08/04/2014 02:53 EDT | Updated 10/04/2014 05:59 EDT

Amid rough MLS season, Impact hope for better luck in Champions league

MONTREAL - The Montreal Impact will need to push a disastrous season to the back of their minds if they hope to find Champions League success.

Montreal is looking for a fresh start when the team welcomes El Salvador's C.D. FAS to Saputo Stadium on Tuesday in the first game of its 2014-15 CONCACAF Champions League campaign.

Frank Klopas' men are dead last in Major League Soccer with a league-worst 3-13-5 record and are in the midst of a franchise-long six-game losing streak. But Impact captain Patrice Bernier said a tournament tie is a challenge of a different nature.

"You don't switch off right away from the spell that you're in," Bernier said after Montreal's 2-0 loss to rivals Toronto FC in MLS on Saturday. "But you have to evacuate this, because it's the Champions League, it's the first game of the tournament.

"You have an opportunity to set it right for the group stage. With a home win and a positive result, it's good for the tournament and maybe good for the league. It's an opportunity to have a fresh start. We have to be ready for it."

As a result of winning the Amway Canadian Championship in June, the Impact join 23 other clubs from North America, Central America and the Caribbean — including four other MLS teams — in the annual club competition.

Montreal is in Group 3, alongside FAS and the New York Red Bulls. Only the winner of the group will advance to the knockout stage.

"The Champions League is definitely a chance to rectify a little bit of the season," said goalkeeper Troy Perkins, who may be a substitute on Tuesday, as backup 'keeper Evan Bush often gets the nod in non-league matches. "It's a tournament. We're not sitting at the bottom of the table, as of yet, and trying to climb a really big mountain."

Perkins believes the tournament setting may be exactly what Montreal needs to register a win for the first time in five weeks.

"I think we put too much pressure on ourselves in this league - like we have to win," he said. "In the Cup, it's not such a big punishment if you lose. You don't sit and hold it over your head for the whole year. Certainly, the pressure is off in the Cup. We can enjoy ourselves. It's really a fresh start."

But with only three teams per group, losing a match in the early stages can be calamitous. Montreal plays its first two games against FAS - at home on Tuesday and in El Salvador on Aug. 20 - before playing home-and-away against the high-flying Red Bulls in the fall.

"You have to realize that the season is what it is, and this is four games where, if you give it your all, you start off well," said Bernier. "We have to look at this as a great opportunity to start fresh for the group."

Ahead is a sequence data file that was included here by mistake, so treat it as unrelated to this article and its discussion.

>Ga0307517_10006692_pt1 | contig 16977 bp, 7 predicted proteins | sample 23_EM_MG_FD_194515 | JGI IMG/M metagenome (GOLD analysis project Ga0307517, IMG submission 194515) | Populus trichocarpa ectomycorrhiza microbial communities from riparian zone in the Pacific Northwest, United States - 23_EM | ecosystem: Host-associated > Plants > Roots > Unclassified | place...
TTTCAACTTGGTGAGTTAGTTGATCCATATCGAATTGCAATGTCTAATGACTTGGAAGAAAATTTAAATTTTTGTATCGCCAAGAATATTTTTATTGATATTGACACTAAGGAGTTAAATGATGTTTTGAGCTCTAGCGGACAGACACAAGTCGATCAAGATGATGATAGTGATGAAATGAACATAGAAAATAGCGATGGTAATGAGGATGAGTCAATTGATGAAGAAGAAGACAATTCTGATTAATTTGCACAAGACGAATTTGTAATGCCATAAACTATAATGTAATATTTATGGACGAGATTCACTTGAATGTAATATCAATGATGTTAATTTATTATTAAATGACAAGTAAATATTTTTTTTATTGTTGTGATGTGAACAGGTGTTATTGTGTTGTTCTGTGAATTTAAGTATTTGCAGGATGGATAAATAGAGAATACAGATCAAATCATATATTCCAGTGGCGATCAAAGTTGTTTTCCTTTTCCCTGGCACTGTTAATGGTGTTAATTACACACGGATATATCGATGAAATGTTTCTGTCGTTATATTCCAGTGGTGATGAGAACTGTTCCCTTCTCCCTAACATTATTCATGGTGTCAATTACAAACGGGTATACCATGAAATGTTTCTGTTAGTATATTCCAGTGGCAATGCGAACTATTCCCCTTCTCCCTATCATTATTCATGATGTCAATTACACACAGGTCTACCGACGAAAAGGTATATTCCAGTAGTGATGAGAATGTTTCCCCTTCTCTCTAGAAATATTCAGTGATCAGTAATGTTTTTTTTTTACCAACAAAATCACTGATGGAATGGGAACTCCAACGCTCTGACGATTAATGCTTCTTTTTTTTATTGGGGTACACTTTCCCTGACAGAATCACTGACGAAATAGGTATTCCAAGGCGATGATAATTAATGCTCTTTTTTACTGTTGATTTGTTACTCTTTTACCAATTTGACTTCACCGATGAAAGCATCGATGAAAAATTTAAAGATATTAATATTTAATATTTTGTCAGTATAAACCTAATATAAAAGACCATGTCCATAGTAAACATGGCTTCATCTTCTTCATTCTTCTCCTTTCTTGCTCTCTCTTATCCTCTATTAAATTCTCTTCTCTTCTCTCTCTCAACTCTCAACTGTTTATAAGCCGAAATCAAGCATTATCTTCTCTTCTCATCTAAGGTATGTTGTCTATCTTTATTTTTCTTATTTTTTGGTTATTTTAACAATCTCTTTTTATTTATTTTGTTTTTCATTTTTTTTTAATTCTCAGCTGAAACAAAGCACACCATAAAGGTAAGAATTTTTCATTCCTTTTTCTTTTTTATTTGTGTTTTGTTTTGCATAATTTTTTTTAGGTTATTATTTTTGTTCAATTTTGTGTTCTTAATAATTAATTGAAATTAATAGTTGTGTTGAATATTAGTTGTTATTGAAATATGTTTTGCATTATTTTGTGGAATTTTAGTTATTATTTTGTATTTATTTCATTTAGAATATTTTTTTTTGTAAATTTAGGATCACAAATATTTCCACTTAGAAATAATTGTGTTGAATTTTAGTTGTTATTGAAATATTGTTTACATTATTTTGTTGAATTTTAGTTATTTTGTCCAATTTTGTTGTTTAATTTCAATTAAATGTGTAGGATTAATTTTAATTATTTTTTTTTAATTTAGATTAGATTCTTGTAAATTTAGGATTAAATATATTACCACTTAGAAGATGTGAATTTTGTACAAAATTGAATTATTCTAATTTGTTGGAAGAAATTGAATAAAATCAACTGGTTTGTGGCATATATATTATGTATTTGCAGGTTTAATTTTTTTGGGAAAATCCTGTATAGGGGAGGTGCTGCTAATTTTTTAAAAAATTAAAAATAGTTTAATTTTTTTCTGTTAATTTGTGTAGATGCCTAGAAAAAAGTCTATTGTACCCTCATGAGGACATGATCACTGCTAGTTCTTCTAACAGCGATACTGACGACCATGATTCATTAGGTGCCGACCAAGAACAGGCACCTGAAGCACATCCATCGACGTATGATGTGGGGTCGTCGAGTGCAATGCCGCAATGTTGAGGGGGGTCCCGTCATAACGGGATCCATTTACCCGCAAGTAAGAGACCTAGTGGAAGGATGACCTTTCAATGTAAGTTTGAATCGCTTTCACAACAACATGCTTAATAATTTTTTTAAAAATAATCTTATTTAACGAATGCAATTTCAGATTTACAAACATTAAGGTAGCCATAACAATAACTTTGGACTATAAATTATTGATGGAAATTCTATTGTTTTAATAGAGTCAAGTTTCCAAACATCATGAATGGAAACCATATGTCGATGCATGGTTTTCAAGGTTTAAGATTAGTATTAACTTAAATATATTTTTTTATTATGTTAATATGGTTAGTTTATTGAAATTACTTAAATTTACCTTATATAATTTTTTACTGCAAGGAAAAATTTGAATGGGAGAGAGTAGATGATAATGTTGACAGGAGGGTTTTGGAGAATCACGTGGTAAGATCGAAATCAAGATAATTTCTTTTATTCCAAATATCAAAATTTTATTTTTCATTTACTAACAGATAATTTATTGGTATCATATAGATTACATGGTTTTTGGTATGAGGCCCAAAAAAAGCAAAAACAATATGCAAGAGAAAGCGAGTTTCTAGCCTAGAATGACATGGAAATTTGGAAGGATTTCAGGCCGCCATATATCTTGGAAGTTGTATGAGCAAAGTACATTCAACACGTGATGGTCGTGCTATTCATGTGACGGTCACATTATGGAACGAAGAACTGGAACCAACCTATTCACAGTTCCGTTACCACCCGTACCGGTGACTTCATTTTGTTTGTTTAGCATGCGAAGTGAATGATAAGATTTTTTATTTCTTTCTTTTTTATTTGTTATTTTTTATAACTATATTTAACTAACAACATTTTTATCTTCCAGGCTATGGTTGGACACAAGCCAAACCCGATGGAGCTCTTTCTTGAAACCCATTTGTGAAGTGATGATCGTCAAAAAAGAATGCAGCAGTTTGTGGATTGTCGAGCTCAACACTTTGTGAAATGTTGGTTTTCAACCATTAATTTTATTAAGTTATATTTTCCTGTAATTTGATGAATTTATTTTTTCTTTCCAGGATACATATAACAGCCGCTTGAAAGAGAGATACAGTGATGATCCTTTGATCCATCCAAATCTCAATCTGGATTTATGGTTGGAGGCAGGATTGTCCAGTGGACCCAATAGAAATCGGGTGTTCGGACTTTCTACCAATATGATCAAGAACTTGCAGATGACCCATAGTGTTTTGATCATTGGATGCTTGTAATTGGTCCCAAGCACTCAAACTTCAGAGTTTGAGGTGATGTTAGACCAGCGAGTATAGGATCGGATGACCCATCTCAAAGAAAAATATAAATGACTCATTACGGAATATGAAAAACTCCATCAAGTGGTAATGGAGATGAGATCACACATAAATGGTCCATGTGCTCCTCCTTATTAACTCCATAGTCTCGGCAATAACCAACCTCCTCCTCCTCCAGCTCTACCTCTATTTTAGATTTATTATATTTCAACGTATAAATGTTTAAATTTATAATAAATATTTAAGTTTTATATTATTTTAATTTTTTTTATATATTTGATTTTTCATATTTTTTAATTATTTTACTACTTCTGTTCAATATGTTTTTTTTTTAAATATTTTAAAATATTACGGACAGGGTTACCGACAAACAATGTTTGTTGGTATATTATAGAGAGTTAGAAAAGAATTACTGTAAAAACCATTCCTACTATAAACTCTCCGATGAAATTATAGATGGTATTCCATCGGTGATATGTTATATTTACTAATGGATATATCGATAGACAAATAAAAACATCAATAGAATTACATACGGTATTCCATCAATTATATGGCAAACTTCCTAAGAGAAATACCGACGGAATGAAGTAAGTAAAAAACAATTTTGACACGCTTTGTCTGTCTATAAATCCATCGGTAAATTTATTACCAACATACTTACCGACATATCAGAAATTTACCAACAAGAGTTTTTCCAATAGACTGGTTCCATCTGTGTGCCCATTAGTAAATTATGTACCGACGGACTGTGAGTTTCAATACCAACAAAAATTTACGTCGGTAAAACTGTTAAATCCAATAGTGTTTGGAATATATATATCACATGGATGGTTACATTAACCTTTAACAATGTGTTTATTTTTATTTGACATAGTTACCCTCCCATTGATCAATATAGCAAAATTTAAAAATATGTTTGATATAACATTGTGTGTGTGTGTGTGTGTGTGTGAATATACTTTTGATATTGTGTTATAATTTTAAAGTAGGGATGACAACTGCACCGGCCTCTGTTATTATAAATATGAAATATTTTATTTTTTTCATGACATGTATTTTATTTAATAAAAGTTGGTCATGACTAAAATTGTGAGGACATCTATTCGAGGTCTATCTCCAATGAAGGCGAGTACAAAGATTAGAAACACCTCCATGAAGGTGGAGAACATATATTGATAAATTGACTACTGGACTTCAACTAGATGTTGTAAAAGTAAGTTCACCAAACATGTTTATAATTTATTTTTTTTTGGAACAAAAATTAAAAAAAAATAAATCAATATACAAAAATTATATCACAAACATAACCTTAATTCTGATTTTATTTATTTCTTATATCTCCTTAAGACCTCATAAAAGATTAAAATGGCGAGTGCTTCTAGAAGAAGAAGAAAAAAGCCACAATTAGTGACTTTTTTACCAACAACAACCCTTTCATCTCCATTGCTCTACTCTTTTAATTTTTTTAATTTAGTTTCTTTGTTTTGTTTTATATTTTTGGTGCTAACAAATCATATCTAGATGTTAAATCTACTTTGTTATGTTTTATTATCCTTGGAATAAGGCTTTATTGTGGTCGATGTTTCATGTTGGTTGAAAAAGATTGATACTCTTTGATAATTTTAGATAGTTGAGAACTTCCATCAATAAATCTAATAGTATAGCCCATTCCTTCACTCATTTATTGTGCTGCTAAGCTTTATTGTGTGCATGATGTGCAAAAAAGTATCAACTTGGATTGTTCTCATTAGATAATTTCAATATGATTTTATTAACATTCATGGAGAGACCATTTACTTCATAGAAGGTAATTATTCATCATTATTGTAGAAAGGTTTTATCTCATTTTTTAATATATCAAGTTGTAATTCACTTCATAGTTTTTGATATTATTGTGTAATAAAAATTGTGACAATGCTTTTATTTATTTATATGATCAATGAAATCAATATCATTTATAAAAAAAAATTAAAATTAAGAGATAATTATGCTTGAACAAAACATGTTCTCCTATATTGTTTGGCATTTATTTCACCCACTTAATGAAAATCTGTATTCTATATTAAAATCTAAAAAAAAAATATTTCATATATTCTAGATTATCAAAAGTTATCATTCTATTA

Based in Santa Ana, El Salvador, FAS is one of the most popular soccer teams in the small Central American nation. Playing in the Salvadoran Premier League, the team began their 2014 campaign last Saturday with a 3-0 loss. The first half of the Salvadoran Primera, the "apertura," runs from August to December.

FAS is the most decorated side in El Salvador with 17 national titles. Last year, after finishing in first place after the second half of the season, FAS was eliminated in the "clausura" semifinals.

In 1979, the club won the CONCACAF Champions' Cup, what later became the Champions League. It's the only continental trophy in the team's 67-year history. Since the tournament changed name and format in 2008, FAS has never made it past the group stage of the Champions League on three occasions.

Montreal, meanwhile, has had a little more success in recent memory. In 2008-09, when still in the North American Soccer League, the Impact reached the Champions League quarter-finals, ultimately losing 5-4 on aggregate to Mexico's Santos Laguna.

Last season, the Impact finished second in their CONCACAF Champions League group, tied on points with the first-place San Jose Earthquakes. A worse goal differential sent Montreal packing.

On Tuesday, Montreal will need its strikers, particularly Jack McInerney, to rise from their long slumber. McInerney hasn't scored in his last six games - incidentally, the length of Montreal's losing streak. The 21-year-old was especially effective in the Canadian Championship this year, scoring three goals in four games.

Above all, the Impact will have to come out energized, something that has been lacking for much of the season. One thing Montreal can count on is a full roster, as previously injured defender Matteo Ferrari, and midfielders Eric Miller and Justin Mapp, are all match ready.

"The good thing is that everybody is healthy — everyone is back," said Klopas. "So we have the ability now, with some of the moves that we've made, to give us some better depth in certain positions. We're able to rotate certain guys, for sure."

Notes: Three of C.D. FAS' players are on El Salvador's national squad, including 23-year-old striker Jonathan Aguila, a constant threat in front of goal. … Montreal resumes MLS action next Saturday when the team travels to PPL Park to take on McInerney's old squad, the Philadelphia Union.